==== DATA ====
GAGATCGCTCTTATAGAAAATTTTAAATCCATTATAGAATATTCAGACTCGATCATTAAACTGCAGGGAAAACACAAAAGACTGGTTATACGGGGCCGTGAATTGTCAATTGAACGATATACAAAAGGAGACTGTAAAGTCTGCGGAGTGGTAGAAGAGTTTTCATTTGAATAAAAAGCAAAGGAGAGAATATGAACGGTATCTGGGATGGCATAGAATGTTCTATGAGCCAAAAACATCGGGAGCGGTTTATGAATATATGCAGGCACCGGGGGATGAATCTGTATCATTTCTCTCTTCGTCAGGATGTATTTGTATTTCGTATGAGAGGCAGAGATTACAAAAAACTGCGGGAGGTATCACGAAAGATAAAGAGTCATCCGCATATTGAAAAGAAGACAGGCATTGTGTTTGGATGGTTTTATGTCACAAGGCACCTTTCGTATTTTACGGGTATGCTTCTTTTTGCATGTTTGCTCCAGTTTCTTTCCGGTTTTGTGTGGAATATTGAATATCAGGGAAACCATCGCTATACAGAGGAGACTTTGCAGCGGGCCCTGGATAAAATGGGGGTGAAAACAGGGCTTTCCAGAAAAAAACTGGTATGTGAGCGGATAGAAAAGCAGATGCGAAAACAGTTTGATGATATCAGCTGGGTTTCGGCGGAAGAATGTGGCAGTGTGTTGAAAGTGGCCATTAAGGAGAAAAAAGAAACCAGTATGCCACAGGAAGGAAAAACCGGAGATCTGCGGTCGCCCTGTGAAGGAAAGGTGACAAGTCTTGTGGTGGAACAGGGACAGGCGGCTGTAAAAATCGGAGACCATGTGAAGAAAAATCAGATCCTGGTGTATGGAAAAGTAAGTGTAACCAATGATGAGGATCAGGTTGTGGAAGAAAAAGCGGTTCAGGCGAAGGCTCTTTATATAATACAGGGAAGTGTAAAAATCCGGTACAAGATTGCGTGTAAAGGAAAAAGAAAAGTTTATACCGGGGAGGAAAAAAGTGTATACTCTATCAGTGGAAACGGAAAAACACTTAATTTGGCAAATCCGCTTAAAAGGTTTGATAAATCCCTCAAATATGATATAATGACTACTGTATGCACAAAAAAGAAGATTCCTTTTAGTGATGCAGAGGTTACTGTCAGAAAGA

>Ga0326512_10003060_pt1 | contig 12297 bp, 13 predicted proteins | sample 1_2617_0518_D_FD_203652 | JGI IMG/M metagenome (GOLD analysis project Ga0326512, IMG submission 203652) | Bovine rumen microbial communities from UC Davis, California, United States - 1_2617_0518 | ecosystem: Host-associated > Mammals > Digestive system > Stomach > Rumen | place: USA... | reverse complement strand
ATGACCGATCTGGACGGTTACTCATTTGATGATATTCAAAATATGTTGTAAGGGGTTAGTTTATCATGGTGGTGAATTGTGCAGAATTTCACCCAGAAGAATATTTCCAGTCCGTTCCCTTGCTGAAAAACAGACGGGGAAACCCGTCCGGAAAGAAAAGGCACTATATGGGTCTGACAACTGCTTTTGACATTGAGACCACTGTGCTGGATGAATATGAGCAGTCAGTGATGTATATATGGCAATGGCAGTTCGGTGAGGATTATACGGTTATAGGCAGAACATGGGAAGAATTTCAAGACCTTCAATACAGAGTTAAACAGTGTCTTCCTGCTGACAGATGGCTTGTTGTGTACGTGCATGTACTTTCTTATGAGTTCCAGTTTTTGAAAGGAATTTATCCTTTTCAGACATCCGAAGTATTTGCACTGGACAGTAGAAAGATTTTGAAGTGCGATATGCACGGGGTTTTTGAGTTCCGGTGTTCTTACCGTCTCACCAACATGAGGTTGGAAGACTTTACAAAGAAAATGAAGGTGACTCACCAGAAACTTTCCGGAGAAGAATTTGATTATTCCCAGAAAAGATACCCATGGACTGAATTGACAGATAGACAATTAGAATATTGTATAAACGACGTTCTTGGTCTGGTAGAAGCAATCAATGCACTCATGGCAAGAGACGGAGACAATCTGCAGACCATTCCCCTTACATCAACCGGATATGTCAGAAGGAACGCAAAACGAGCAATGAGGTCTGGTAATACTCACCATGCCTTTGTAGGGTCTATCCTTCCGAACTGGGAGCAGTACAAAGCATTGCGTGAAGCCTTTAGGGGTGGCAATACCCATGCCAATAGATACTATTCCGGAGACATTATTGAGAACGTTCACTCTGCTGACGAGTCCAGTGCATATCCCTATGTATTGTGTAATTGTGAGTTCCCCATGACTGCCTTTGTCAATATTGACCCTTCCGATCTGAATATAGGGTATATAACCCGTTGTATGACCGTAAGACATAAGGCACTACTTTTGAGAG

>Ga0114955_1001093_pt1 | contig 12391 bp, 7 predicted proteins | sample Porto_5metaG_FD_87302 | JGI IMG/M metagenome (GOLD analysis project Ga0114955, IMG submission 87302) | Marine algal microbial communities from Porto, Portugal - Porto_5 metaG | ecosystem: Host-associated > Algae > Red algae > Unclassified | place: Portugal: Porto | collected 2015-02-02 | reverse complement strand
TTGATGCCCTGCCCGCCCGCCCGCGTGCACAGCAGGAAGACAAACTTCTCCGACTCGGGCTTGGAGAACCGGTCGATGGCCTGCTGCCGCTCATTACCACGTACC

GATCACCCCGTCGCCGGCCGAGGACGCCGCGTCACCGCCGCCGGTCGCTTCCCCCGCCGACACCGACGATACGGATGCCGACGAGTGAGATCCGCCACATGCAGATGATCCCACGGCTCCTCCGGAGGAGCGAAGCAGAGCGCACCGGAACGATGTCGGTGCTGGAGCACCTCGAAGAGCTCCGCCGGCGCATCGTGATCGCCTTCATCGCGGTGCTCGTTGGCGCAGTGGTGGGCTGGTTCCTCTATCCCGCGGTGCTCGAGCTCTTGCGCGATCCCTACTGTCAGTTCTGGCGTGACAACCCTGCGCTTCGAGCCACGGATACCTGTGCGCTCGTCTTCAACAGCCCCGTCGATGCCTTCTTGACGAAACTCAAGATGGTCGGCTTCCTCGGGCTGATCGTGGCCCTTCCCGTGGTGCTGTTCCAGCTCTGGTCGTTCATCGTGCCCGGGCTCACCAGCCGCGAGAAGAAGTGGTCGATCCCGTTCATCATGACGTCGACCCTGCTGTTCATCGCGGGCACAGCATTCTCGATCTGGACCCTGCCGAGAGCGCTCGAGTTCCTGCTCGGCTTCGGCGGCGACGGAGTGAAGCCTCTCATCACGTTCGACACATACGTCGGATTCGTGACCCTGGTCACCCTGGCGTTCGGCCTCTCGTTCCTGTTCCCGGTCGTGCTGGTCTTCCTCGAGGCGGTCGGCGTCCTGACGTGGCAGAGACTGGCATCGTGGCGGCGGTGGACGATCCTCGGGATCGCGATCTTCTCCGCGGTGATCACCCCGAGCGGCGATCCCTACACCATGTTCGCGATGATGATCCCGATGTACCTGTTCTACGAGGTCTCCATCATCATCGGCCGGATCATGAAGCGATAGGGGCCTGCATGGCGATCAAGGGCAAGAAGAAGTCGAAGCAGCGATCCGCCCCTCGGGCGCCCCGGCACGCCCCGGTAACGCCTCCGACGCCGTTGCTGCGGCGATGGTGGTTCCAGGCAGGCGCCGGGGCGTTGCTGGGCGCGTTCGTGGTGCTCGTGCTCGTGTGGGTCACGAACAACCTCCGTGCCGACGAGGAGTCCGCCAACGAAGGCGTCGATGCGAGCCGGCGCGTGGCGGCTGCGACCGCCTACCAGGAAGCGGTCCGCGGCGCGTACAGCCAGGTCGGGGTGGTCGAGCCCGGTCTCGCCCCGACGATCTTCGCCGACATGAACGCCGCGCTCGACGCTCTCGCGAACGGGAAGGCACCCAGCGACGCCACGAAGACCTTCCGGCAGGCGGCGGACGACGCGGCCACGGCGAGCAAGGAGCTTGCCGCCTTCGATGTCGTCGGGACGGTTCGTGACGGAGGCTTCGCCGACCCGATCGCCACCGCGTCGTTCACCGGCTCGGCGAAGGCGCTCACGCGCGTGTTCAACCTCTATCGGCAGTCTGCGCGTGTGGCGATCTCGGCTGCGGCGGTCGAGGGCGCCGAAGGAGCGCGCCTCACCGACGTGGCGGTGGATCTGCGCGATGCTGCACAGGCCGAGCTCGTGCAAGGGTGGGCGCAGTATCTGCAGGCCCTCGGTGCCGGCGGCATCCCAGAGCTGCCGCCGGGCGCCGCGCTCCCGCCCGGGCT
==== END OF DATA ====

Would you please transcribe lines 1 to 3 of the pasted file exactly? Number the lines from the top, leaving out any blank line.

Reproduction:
GAGATCGCTCTTATAGAAAATTTTAAATCCATTATAGAATATTCAGACTCGATCATTAAACTGCAGGGAAAACACAAAAGACTGGTTATACGGGGCCGTGAATTGTCAATTGAACGATATACAAAAGGAGACTGTAAAGTCTGCGGAGTGGTAGAAGAGTTTTCATTTGAATAAAAAGCAAAGGAGAGAATATGAACGGTATCTGGGATGGCATAGAATGTTCTATGAGCCAAAAACATCGGGAGCGGTTTATGAATATATGCAGGCACCGGGGGATGAATCTGTATCATTTCTCTCTTCGTCAGGATGTATTTGTATTTCGTATGAGAGGCAGAGATTACAAAAAACTGCGGGAGGTATCACGAAAGATAAAGAGTCATCCGCATATTGAAAAGAAGACAGGCATTGTGTTTGGATGGTTTTATGTCACAAGGCACCTTTCGTATTTTACGGGTATGCTTCTTTTTGCATGTTTGCTCCAGTTTCTTTCCGGTTTTGTGTGGAATATTGAATATCAGGGAAACCATCGCTATACAGAGGAGACTTTGCAGCGGGCCCTGGATAAAATGGGGGTGAAAACAGGGCTTTCCAGAAAAAAACTGGTATGTGAGCGGATAGAAAAGCAGATGCGAAAACAGTTTGATGATATCAGCTGGGTTTCGGCGGAAGAATGTGGCAGTGTGTTGAAAGTGGCCATTAAGGAGAAAAAAGAAACCAGTATGCCACAGGAAGGAAAAACCGGAGATCTGCGGTCGCCCTGTGAAGGAAAGGTGACAAGTCTTGTGGTGGAACAGGGACAGGCGGCTGTAAAAATCGGAGACCATGTGAAGAAAAATCAGATCCTGGTGTATGGAAAAGTAAGTGTAACCAATGATGAGGATCAGGTTGTGGAAGAAAAAGCGGTTCAGGCGAAGGCTCTTTATATAATACAGGGAAGTGTAAAAATCCGGTACAAGATTGCGTGTAAAGGAAAAAGAAAAGTTTATACCGGGGAGGAAAAAAGTGTATACTCTATCAGTGGAAACGGAAAAACACTTAATTTGGCAAATCCGCTTAAAAGGTTTGATAAATCCCTCAAATATGATATAATGACTACTGTATGCACAAAAAAGAAGATTCCTTTTAGTGATGCAGAGGTTACTGTCAGAAAGA

>Ga0326512_10003060_pt1 | contig 12297 bp, 13 predicted proteins | sample 1_2617_0518_D_FD_203652 | JGI IMG/M metagenome (GOLD analysis project Ga0326512, IMG submission 203652) | Bovine rumen microbial communities from UC Davis, California, United States - 1_2617_0518 | ecosystem: Host-associated > Mammals > Digestive system > Stomach > Rumen | place: USA... | reverse complement strand
ATGACCGATCTGGACGGTTACTCATTTGATGATATTCAAAATATGTTGTAAGGGGTTAGTTTATCATGGTGGTGAATTGTGCAGAATTTCACCCAGAAGAATATTTCCAGTCCGTTCCCTTGCTGAAAAACAGACGGGGAAACCCGTCCGGAAAGAAAAGGCACTATATGGGTCTGACAACTGCTTTTGACATTGAGACCACTGTGCTGGATGAATATGAGCAGTCAGTGATGTATATATGGCAATGGCAGTTCGGTGAGGATTATACGGTTATAGGCAGAACATGGGAAGAATTTCAAGACCTTCAATACAGAGTTAAACAGTGTCTTCCTGCTGACAGATGGCTTGTTGTGTACGTGCATGTACTTTCTTATGAGTTCCAGTTTTTGAAAGGAATTTATCCTTTTCAGACATCCGAAGTATTTGCACTGGACAGTAGAAAGATTTTGAAGTGCGATATGCACGGGGTTTTTGAGTTCCGGTGTTCTTACCGTCTCACCAACATGAGGTTGGAAGACTTTACAAAGAAAATGAAGGTGACTCACCAGAAACTTTCCGGAGAAGAATTTGATTATTCCCAGAAAAGATACCCATGGACTGAATTGACAGATAGACAATTAGAATATTGTATAAACGACGTTCTTGGTCTGGTAGAAGCAATCAATGCACTCATGGCAAGAGACGGAGACAATCTGCAGACCATTCCCCTTACATCAACCGGATATGTCAGAAGGAACGCAAAACGAGCAATGAGGTCTGGTAATACTCACCATGCCTTTGTAGGGTCTATCCTTCCGAACTGGGAGCAGTACAAAGCATTGCGTGAAGCCTTTAGGGGTGGCAATACCCATGCCAATAGATACTATTCCGGAGACATTATTGAGAACGTTCACTCTGCTGACGAGTCCAGTGCATATCCCTATGTATTGTGTAATTGTGAGTTCCCCATGACTGCCTTTGTCAATATTGACCCTTCCGATCTGAATATAGGGTATATAACCCGTTGTATGACCGTAAGACATAAGGCACTACTTTTGAGAG